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SDL Webinar: Space Weather Readiness: Domestic and International Risk Mitigation Strategies 

As we approach the peak of the current solar cycle, critical ground and space-based infrastructure face an elevated risk of damage from space weather events. While rare, direct impacts from the Sun’s coronal mass ejections are capable of inducing strong currents in the electric grids on Earth and causing widespread power outages. Such events can also damage satellites we rely upon for communications, GPS, weather forecasting, and intelligence.  On Tuesday, November 7th, the Space Diplomacy Lab welcomed a panel of experts to discuss ongoing domestic and international work aimed at improving our systemic resilience to solar storms.


Dr. Britt Lundgren, Moderator Department of Physics and Astronomy – University of North Carolina Asheville, Associate Fellow, Duke RDP Space Diplomacy Lab

Dr. Tamara Dickinson President, Science Matters Consulting 

Dr. Jennifer “Jinni” Meehan  National Space Weather Program Manager, NOAA NWS, Executive Secretary, White House SWORM Subcommittee, Designated Federal Officer, Space Weather Advisory Group 

Mr. William (Bill) Murtagh  Program Coordinator, NOAA NWS  

This webinar was organized by the Rethinking Diplomacy Program with co-sponsorship from the Sanford School of Public Policy, Duke Cosmology, and the Ocean Diplomacy Working Group in alignment with the Duke Climate Commitment.  

About the speakers: 

Dr. Britt Lundgren (moderator) is an astronomer specializing in studies of galaxy evolution, the intergalactic medium, and large-scale structure in the Universe. As an associate professor in UNC Asheville’s Department of Physics, Dr Lundgren’s current research is focused on analyzing data from the Hubble Space Telescope and the ground-based Sloan Digital Sky Survey, which she Co-Chairs. Dr. Lundgren served as AAAS Science and Technology Policy Fellow in the Division of Undergraduate Education at the National Science Foundation and is an affiliate fellow with the Rethinking Diplomacy Program’s Space Diplomacy Lab. Dr. Lundgren holds a Ph.D. in Astronomy from the University of Illinois Urbana-Champaign and an A.B. in Physics from the University of Chicago.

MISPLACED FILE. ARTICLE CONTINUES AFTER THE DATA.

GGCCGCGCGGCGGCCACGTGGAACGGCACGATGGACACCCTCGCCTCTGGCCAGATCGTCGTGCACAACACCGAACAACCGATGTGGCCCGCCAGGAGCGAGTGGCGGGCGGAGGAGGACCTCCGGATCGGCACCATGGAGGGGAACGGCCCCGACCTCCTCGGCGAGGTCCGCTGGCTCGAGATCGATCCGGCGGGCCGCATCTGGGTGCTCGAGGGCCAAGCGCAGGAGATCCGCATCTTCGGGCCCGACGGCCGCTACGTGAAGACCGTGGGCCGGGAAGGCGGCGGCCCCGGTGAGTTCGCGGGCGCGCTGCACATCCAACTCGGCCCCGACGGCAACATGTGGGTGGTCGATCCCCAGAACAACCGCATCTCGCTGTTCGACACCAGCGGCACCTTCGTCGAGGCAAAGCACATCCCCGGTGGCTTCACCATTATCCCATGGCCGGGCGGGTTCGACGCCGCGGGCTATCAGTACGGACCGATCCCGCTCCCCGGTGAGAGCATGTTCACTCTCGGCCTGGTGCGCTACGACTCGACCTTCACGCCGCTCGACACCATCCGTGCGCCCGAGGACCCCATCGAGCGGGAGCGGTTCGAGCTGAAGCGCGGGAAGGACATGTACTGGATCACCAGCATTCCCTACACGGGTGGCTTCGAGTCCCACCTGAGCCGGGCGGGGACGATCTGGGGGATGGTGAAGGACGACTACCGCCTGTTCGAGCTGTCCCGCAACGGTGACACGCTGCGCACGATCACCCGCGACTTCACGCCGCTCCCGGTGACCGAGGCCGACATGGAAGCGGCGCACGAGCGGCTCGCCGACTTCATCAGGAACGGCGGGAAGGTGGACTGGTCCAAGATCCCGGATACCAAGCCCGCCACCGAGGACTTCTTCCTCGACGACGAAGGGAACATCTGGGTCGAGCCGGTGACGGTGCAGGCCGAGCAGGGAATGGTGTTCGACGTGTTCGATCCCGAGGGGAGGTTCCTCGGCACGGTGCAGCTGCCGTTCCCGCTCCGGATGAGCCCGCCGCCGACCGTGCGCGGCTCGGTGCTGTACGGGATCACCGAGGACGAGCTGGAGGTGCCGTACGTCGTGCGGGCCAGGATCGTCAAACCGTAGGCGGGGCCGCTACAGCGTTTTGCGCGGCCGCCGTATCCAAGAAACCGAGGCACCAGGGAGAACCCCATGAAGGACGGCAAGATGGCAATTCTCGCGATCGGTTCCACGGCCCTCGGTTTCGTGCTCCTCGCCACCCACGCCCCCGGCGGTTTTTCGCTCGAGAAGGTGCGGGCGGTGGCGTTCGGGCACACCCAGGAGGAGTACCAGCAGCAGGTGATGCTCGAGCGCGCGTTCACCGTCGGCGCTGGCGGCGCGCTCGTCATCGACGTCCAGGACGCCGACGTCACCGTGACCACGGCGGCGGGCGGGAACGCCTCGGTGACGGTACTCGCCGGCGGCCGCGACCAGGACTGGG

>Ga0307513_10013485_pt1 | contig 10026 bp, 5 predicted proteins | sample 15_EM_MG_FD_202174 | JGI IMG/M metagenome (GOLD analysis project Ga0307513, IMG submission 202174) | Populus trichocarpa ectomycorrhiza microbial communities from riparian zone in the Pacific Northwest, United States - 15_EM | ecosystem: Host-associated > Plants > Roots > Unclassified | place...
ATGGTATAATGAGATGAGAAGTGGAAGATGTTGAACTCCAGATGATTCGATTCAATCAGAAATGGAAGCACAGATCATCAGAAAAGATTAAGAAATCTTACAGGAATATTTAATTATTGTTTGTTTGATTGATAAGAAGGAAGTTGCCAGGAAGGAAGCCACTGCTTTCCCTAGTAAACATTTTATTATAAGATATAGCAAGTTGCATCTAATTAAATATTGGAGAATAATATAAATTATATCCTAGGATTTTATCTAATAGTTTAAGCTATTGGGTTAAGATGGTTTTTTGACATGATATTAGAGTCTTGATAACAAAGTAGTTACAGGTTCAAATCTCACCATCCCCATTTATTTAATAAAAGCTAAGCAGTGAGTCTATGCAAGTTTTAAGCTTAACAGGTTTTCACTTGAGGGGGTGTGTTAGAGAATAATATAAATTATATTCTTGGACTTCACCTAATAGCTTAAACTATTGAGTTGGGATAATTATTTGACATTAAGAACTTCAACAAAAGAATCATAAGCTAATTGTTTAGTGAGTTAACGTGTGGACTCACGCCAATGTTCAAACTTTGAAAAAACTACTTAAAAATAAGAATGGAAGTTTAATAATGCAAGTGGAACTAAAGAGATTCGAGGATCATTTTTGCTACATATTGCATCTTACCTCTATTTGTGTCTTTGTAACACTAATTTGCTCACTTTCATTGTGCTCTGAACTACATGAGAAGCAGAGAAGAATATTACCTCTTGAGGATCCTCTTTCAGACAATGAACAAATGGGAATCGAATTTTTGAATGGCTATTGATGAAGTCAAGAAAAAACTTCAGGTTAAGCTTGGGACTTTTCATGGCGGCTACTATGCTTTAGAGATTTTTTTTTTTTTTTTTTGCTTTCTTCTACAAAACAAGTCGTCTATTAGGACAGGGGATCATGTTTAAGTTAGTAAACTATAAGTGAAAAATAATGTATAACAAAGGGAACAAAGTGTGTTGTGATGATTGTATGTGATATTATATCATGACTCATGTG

Dr. Tamara Dickinson is the Founder and President of Science Matters Consulting, LLC. She provides professional services at the intersection of science and government to influence national policy and ensure sound science is available to inform policy and management decisions across Earth, environmental, and space sciences, as well as disaster and climate resilience fields.  Dr. Dickinson currently serves as the Chair of the White House Space Weather Advisory Group (SWAG).  Previously, Dr. Dickinson served as the Principal Assistant Director for Environment and Energy at the White House Office of Science and Technology Policy (OSTP).  Dr. Dickinson oversaw the National Ocean Council, U.S. Global Change Research Program, and interagency committees on earth observing, air and water quality, disaster risk reduction, space weather, ecological services, toxins, the Arctic and, ocean science and technology.  Tamara earned her M.S. and Ph.D. from the University of New Mexico and her B.A. from the University of Northern Iowa.  

Dr. Jennifer “Jinni” Meehan is the National Space Weather Program Manager for the Analyze, Forecast and Support Office at the National Weather Service (NWS) where she provides the coordination needed within the National Oceanic and Atmospheric Administration (NOAA) and across the Federal government to ensure a Space-Weather-Ready Nation. Dr. Meehan works with NOAA’s Space Weather Prediction Center on issues related to global, national, regional, and local policy, products, and services that impact NWS communication with core partners, the space weather enterprise, and the general public. Dr. Meehan also serves as the Executive Secretary of the White House Space Weather Operations, Research, and Mitigation (SWORM) Subcommittee composed of senior officials from 34 different U.S. Federal departments, agencies, and offices, and the Executive Office of the President. She is also the Designated Federal Officer for the 2020 PROSWIFT ACT’s Space Weather Advisory Group. Meehan holds a Ph.D. in Physics from Utah State University and a B.S. in Meteorology from the University of North Carolina at Charlotte. 

Bill Murtagh currently serves as the Program Coordinator for the National Oceanic and Atmospheric Administration (NOAA) Space Weather Prediction Center (SWPC) in Boulder, Colorado. Bill is NOAA’s space weather lead in coordinating preparedness and response efforts with industry, emergency managers, and government agencies around the world. Bill also serves as the National Weather Service lead in the White House Office and Science Technology Policy (OSTP) interagency committee to develop and implement actions in the National Space Weather Strategy and Action Plan (NSWSAP).  Murtagh also served as the Assistant Director for Space Weather at OSTP where he oversaw the development and implementation of the 2015 National Space Weather Strategy and Action Plan and the Executive Order 13744 “Coordinating Efforts to Prepare the Nation for Space Weather Events” (2016).  Murtagh joined NOAA in 2003 after retiring from the U.S. Air Force (USAF) with 23 years of service, coordinating and providing meteorological support for the USAF and national security interests around the world. 

The Duke Rethinking Diplomacy Program is grateful for the longstanding support of the Josiah Charles Trent Memorial Foundation.  

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